But the dangers of hypocrisy aren't just being called out on it and losing credibility for yourself.  There are times throughout history, especially church history, when the preaching of the message got to be about the wrong things. . . it became about the messengers and not the message, and things fell apart, and it all revolved around hypocrisy, and corrupting the message for our own ends, either fearing the challenge, and saying what was easy and popular, doable, and neat, or about fearing becoming a hypocrite, not able to practice what is so vehemently preached. It happens.  In the middle of the 1300's in Florence there was a great plague. The bubonic plague ravaged different parts of Europe at different times, but Florence was the pinnacle of Christendom. It had artists and painters and writers, and it was one of those great cosmopolitan and Noble cities. And the clergy rose to great heights of power and prestige. Their message was well loved, well received. It was one of tangible salvation, earthly prosperity, and all of that good stuff. The prosperity of the city was obviously tied to God's favor. The people's richness and abundance was due completely to God's love and their piety. . . but then comes the plague. You can read about it in Boccaccio's introduction to The Decameron, and if you do you will read about a devastating disease, detailed descriptions of what the disease was about, how it started, how it spread, the symptoms, the progression of those symptoms, all quite disgusting and scary, but what is  most disgusting is the behavior and reaction of the people. These great people, these noble exemplars of Christian goodness, this great Medieval "City on a Hill" falls apart when the times get hard. People turn inward, they revert to the old Roman pagan philosophies of life, some becoming stoic, thinking that living moderately will help them forward, others living it up as the world around them crumbles, some wearing blinders and walking around with flowers to their noses to ignore the sights and cover up the smells of death all around them. . . others fleeing, running away to the countryside to save their selves, and he talks of husbands leaving wives, wives leaving husbands, friends abandoning friends, and even children being left to die by their parents, leaving the kids behind to run for safety in the countryside. . . there were many neighbors living in the city of Florence, but no Christian Love, no love thy neighbor, and to be quite frank, if Christian love does not hold up in those hard times, how real is it for one, and what good is it, really? If we can't love through the hard times what good is it? Christian love is real, and needs to be real, we need it, but how easy do we settle for imposters, of both varieties, preaching less than perfection, easy piety,  because they are afraid of hypocrisy, or on the other hand leading people astray and corrupting the message by preaching one thing and doing the other.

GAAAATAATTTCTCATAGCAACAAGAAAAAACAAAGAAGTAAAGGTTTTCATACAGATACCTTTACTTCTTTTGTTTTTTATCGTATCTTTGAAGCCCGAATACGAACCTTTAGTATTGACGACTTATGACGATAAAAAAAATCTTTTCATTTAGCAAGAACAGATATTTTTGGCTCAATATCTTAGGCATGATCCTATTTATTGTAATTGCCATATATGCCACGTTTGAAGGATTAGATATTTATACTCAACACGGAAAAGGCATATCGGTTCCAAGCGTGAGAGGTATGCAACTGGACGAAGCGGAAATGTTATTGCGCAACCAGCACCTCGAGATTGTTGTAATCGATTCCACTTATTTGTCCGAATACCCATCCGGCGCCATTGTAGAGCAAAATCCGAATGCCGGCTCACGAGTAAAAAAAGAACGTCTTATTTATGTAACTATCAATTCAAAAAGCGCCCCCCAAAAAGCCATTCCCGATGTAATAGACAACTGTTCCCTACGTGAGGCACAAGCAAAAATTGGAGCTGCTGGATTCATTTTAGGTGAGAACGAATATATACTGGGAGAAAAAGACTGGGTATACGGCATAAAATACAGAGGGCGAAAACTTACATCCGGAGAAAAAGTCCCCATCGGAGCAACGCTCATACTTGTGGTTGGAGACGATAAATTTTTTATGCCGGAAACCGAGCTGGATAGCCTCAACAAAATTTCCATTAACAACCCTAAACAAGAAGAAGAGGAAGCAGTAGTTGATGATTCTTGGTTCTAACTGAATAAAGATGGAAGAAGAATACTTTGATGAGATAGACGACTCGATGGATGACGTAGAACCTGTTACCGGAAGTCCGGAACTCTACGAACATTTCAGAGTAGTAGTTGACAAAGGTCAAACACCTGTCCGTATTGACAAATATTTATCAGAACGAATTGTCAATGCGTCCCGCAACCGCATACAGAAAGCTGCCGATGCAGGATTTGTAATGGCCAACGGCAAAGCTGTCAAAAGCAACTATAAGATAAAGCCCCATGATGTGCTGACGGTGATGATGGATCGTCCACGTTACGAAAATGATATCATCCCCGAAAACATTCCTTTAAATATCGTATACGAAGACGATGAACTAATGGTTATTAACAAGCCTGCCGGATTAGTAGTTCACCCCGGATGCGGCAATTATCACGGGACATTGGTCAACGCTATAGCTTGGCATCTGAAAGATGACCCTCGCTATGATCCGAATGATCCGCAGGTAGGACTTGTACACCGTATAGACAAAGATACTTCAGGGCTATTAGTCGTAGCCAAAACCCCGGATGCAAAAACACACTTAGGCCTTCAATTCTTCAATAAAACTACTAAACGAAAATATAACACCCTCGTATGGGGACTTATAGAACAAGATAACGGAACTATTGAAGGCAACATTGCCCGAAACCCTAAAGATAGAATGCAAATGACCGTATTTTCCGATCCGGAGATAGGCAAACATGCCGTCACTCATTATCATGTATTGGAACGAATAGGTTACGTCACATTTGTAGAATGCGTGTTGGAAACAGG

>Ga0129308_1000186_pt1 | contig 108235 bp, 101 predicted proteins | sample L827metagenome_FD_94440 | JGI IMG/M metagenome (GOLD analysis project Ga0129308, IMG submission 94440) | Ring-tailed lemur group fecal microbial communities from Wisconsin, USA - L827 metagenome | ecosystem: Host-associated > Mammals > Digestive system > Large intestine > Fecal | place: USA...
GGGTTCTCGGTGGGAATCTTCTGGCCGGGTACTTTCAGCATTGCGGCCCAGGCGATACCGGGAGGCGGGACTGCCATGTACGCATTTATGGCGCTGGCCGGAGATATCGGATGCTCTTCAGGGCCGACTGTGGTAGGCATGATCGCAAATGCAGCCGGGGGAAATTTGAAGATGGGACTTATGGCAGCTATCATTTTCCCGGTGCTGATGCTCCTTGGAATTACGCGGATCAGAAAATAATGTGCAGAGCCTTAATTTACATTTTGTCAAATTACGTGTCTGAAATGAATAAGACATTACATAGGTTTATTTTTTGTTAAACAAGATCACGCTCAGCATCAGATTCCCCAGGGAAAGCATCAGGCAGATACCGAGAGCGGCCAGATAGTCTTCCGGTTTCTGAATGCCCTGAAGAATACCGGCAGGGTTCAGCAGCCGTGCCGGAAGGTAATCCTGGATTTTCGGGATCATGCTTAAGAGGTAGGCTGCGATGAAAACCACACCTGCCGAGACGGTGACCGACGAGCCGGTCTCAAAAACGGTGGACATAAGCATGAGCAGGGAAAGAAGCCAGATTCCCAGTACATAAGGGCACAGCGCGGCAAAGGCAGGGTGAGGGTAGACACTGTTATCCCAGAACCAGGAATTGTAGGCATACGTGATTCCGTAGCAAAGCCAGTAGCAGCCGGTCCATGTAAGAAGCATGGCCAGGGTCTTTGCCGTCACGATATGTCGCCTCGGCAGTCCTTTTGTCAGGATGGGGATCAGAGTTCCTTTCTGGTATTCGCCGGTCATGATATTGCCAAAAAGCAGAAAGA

What happened in Florence is very similar to what has happened here, and the predicament we find ourselves in our churches, and that is that the message survived, but the church did not. I have a historical theory, and one that I am absolutely convinced of, that one of the precursors to the Reformation is the plague. The preaching that was going on, the practices that were going on, the cheap piety that was being sold as righteousness, the claiming to be good that was going on, all of that could have just lasted and lasted, but it didn't because people's eyes were opened to it because at the time when the world needed the church it wasn't there, and everyone noticed. But God was there. . . the message was there. . . Christ was still there. . . there just became a separation of church and God. . . and so the ground was ripe for Reform, for new churches, for major change.
Are we there now is a big question? If you look at today's world there is a great need for the Christian message. There is a great need for loving our neighbors as ourselves, there is a tremendous need for people to say it. . . but there is a separation. I'm not sure the complete cause, well yeah I am, it's human nature and sin, but I'm not sure where the point of new divergence took place, but somehow we are on a path that is very wrong, with active shooters, and polarized politics, and no faith in institutions, and lying, hypocrisy rampid, and church, the church institution is caught up in it all too. Have we become like the Florentine clergy, preaching a world and a gospel that is comfortable to us, one that we can fit into, lest we become hypocrites, or has our hypocrisy taken front stage, where we just accept it as the way it is. . . It is funny that those two things, lessening of standards and rises in hypocrisy seem to go together. I posed them as the two choices earlier, but there is more to it.